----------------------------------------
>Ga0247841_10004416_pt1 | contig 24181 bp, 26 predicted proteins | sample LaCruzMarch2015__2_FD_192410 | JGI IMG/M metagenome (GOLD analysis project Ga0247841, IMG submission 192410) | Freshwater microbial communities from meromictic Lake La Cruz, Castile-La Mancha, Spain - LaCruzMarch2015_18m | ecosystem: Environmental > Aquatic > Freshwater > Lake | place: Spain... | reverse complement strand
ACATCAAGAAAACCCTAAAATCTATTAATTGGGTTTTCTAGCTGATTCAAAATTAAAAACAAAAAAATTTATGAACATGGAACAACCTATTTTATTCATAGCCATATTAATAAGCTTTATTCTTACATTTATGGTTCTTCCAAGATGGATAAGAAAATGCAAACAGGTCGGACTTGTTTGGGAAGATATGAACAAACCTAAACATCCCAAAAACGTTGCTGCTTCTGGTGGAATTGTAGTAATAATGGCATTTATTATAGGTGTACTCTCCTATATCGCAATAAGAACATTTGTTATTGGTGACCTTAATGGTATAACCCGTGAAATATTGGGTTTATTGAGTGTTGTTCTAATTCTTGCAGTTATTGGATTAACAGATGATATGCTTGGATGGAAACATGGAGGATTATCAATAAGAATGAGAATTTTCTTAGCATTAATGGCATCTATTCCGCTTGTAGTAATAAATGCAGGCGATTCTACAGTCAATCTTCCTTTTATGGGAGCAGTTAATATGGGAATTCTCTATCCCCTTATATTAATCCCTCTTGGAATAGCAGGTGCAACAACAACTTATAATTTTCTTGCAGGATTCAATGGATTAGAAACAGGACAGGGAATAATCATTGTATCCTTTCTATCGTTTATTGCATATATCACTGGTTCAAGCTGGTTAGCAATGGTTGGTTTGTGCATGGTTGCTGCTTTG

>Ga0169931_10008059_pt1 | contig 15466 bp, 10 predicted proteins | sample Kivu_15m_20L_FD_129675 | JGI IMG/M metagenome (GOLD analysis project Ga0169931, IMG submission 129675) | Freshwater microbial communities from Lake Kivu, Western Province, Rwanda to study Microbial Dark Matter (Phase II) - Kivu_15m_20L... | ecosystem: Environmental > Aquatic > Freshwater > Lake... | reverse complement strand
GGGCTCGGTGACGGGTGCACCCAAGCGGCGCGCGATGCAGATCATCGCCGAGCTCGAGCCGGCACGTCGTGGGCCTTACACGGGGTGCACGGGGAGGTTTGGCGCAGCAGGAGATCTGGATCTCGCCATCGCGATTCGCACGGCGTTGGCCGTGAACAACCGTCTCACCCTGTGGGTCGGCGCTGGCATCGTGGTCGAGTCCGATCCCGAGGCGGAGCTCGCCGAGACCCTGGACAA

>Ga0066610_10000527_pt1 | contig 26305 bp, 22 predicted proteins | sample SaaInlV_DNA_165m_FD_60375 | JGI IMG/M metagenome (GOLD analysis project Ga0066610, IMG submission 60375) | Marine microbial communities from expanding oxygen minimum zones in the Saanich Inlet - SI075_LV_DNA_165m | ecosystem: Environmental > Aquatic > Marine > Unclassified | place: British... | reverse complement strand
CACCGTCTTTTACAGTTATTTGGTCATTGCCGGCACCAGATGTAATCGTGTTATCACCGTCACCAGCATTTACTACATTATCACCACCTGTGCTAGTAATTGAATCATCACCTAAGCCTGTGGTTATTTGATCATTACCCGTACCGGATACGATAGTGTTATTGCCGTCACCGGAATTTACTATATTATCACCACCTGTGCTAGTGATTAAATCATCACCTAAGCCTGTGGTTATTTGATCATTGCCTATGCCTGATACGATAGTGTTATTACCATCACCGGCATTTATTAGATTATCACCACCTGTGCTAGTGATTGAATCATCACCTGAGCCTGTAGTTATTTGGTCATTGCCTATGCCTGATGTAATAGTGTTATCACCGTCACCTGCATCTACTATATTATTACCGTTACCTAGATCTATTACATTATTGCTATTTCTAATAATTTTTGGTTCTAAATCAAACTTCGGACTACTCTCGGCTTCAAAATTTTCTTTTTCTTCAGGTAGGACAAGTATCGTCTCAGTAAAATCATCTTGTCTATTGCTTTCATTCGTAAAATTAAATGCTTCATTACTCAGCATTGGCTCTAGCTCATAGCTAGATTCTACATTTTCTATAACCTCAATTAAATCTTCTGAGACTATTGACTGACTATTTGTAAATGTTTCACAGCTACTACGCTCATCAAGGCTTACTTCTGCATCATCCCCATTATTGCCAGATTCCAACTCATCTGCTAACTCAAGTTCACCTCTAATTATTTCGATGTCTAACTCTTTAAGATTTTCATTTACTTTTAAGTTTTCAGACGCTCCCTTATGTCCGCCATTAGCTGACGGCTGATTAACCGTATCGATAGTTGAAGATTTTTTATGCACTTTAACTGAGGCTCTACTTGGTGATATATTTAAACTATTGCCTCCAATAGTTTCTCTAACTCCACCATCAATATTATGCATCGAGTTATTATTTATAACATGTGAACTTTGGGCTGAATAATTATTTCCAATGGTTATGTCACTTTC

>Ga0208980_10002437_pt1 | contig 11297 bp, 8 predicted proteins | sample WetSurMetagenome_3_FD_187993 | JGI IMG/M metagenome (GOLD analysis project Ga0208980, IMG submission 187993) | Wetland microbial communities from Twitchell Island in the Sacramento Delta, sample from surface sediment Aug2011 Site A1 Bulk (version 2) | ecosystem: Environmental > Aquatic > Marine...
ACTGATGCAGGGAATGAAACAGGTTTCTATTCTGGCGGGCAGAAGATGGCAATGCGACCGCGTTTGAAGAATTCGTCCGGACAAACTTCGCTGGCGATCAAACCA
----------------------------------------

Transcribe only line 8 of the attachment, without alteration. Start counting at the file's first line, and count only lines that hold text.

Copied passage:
ACTGATGCAGGGAATGAAACAGGTTTCTATTCTGGCGGGCAGAAGATGGCAATGCGACCGCGTTTGAAGAATTCGTCCGGACAAACTTCGCTGGCGATCAAACCA